• December 22, 2017CSS Glitch Effect

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    • by Juancho
    ImageGlitchEffect_Featured

    Today we’d like to show you how to create a little experimental glitch-like effect on an image. The effect will be powered by CSS animations and the clip-path property. The technique involves using several layers of images where each one will have a clip-path, a blend mode and a translation applied to it. It was inspired by the technique seen on the speakers page of the 404 conference.

    We also use CSS variables for setting some properties that will allow for an easy adjustment of the effect.

    Breaking down the effect

    When searching the web for an easy to use and light-weight glitch implementation, we came across this question on Reddit. Somebody was asking how the glitch effect was pulled off on the speaker line up page of the 404 conference. The glitch effect was made using CSS animations on a stack of three images that are the same. The animations consist of a rapidly changing clip property on all layers except the first one. Additionally, the layers are being moved slightly. So what we are seeing, is slices of the image, slightly offset and in constant movement.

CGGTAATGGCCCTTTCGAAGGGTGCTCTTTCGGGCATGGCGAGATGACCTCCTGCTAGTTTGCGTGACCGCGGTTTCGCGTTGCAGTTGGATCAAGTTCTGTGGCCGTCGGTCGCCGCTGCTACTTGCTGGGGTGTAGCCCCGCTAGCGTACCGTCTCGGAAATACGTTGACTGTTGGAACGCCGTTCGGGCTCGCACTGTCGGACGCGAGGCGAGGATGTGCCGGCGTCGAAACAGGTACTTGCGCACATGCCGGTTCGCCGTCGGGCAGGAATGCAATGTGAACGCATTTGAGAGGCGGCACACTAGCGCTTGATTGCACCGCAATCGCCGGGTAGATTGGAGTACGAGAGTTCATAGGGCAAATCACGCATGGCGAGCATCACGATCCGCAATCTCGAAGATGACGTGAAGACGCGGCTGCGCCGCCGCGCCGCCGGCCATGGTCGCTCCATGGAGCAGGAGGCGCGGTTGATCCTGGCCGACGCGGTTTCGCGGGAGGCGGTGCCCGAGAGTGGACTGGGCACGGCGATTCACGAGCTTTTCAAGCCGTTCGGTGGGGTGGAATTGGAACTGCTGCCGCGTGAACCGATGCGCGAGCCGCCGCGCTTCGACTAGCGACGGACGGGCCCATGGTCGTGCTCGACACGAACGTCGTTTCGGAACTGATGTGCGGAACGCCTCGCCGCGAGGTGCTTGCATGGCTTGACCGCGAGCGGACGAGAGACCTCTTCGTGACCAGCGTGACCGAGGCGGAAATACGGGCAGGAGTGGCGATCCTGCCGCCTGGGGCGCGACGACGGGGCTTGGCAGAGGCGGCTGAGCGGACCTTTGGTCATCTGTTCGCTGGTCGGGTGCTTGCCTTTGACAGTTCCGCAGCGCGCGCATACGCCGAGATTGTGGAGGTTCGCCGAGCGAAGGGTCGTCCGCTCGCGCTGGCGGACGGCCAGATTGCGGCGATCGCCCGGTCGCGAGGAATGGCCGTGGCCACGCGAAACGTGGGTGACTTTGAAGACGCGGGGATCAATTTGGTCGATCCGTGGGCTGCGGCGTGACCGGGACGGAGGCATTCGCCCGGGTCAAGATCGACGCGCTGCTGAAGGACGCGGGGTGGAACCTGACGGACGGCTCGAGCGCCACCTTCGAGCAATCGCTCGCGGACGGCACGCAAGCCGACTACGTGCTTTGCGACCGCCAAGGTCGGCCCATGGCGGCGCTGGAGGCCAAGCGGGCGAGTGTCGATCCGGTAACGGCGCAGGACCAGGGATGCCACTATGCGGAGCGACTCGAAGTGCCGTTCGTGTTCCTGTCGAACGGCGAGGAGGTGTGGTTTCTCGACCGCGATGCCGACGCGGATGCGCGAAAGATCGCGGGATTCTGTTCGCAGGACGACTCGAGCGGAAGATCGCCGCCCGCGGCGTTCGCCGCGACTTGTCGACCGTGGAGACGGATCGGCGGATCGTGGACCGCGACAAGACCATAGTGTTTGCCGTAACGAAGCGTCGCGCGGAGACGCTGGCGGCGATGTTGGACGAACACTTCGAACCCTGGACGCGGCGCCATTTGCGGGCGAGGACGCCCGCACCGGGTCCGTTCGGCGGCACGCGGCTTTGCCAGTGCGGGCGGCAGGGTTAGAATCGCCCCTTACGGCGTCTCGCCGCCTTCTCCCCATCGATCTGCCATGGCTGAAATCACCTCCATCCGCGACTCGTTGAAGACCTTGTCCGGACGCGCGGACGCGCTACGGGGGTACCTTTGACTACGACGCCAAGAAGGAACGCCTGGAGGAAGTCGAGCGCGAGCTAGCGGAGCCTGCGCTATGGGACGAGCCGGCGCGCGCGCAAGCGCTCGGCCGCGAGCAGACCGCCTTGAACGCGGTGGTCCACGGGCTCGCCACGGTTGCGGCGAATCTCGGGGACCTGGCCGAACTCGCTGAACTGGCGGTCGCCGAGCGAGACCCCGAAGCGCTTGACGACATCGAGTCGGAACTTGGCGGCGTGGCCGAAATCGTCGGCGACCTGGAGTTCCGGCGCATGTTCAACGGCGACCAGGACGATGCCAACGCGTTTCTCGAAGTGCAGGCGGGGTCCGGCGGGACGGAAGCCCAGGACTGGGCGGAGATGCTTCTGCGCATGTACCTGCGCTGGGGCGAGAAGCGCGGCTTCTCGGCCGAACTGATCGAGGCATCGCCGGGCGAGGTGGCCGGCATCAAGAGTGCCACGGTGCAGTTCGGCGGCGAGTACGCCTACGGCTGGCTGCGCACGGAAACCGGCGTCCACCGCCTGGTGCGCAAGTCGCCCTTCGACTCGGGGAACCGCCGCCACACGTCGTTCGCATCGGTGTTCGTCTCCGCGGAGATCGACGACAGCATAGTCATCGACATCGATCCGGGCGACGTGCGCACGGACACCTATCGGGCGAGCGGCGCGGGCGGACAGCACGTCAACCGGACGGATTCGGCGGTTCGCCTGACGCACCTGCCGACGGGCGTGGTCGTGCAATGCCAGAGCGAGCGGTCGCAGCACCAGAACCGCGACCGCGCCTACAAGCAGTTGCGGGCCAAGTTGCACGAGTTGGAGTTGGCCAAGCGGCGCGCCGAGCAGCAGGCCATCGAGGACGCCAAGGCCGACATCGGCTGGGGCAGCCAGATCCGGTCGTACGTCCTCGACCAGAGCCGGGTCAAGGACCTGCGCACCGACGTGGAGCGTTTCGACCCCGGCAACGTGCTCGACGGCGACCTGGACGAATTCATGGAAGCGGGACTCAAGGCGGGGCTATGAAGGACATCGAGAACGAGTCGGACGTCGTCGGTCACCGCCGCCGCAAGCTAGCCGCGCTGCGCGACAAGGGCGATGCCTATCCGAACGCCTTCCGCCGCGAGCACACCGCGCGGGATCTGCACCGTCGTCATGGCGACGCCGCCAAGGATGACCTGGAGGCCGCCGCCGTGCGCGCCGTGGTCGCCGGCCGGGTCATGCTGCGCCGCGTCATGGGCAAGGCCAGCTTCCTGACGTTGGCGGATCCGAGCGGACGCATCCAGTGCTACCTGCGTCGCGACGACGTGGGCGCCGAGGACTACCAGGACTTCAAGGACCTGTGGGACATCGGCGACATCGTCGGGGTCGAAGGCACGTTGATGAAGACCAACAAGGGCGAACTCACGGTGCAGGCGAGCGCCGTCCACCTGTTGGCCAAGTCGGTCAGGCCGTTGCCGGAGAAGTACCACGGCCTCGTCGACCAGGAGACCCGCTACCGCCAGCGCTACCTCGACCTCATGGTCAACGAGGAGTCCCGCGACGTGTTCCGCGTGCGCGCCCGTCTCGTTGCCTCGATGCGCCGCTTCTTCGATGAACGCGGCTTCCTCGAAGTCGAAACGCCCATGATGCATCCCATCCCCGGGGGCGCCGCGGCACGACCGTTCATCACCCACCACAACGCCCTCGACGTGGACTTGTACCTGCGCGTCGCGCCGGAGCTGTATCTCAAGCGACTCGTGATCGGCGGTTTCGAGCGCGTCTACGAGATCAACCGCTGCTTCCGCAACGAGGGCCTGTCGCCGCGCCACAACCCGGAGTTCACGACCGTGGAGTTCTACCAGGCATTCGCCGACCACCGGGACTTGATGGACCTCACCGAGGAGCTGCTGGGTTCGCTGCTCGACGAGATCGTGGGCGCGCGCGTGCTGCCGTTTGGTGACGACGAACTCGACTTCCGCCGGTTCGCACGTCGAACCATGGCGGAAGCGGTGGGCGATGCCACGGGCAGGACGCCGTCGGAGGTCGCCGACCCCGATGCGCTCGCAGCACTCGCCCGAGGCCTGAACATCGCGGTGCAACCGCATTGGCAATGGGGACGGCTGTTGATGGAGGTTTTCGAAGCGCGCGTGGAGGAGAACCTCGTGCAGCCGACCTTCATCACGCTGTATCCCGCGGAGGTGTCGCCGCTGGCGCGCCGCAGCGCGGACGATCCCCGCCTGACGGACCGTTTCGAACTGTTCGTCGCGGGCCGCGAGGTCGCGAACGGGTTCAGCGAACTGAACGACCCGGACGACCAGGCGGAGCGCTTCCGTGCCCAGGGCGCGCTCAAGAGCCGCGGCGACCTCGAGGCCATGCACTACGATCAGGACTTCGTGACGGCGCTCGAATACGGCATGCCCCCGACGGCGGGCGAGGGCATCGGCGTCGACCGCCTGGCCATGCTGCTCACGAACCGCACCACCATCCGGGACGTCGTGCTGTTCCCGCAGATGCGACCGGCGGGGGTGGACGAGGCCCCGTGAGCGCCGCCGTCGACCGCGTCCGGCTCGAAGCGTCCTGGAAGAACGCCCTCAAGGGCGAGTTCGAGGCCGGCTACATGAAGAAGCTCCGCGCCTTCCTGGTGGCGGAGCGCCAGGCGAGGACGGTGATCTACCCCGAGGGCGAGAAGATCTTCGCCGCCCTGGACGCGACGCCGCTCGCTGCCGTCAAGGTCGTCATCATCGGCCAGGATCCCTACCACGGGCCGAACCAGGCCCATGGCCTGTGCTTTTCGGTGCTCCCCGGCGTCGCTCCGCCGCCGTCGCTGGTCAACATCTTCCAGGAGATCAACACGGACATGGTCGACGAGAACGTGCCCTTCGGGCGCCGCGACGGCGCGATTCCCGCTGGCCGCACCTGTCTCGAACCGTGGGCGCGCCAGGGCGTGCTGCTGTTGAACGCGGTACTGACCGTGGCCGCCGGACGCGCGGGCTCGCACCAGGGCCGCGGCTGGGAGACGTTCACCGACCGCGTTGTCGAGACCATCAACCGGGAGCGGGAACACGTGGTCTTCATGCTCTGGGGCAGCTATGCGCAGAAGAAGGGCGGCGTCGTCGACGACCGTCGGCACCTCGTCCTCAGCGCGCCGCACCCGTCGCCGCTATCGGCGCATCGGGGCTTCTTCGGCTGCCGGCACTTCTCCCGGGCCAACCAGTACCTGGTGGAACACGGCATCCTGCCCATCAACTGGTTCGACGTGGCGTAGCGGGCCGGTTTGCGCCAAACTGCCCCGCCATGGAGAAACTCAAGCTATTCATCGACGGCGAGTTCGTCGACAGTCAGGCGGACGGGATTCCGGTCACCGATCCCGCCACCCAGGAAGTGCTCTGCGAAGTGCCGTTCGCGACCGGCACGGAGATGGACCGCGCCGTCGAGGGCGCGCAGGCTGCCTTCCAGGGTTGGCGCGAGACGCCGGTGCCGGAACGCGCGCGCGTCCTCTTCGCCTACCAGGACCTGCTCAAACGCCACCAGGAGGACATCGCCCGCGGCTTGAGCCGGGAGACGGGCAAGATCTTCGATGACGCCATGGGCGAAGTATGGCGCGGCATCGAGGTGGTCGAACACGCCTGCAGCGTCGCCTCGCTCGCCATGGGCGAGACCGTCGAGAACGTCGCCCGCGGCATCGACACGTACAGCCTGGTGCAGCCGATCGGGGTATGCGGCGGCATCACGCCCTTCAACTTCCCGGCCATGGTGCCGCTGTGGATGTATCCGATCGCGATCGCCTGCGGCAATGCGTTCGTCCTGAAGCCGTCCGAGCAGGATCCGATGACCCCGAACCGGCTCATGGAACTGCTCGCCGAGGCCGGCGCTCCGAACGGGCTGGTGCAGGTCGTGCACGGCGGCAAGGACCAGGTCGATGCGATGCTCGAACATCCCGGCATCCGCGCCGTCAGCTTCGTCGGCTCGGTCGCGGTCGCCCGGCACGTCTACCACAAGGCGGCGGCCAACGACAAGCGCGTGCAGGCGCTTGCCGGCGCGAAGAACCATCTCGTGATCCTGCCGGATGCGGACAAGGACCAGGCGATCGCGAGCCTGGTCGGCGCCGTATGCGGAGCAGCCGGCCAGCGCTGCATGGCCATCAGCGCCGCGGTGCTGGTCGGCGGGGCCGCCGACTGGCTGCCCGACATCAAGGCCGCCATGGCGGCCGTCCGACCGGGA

We wanted to experiment with this and recreate the effect using the clip-path property instead. Although it has less browser support (it doesn’t work in IE or Edge), it allows for a more flexible usage since we can use percentage values and apply it to elements that are not necessarily positioned absolutely.

    Combining the effect with background blend modes, allows us to create some interesting looking image effects.

    The way this works is to create an image stack where each overlaying image will animate its clip-path in, what looks like, random sizes. We’ll use a stack of 5 images:

    <div class="glitch glitch--style-1">
    	<div class="glitch__img"></div>
    	<div class="glitch__img"></div>
    	<div class="glitch__img"></div>
    	<div class="glitch__img"></div>
    	<div class="glitch__img"></div>
    </div>

    Let’s have a look at the main styles for the hover effect that you can see in the last demo. Note that we’ve defined some variables previously, but they should be self-explanatory:

    .glitch {
    	position: relative;
    	width: var(--glitch-width);
    	max-width: 400px;
    	height: var(--glitch-height);
    	max-height: calc(400px * 1.25);
    	overflow: hidden;
    	margin: 0 auto;
    }
    
    .glitch:hover {
    	cursor: pointer;
    }
    
    .glitch__img {
    	position: absolute;
    	top: calc(-1 * var(--gap-vertical));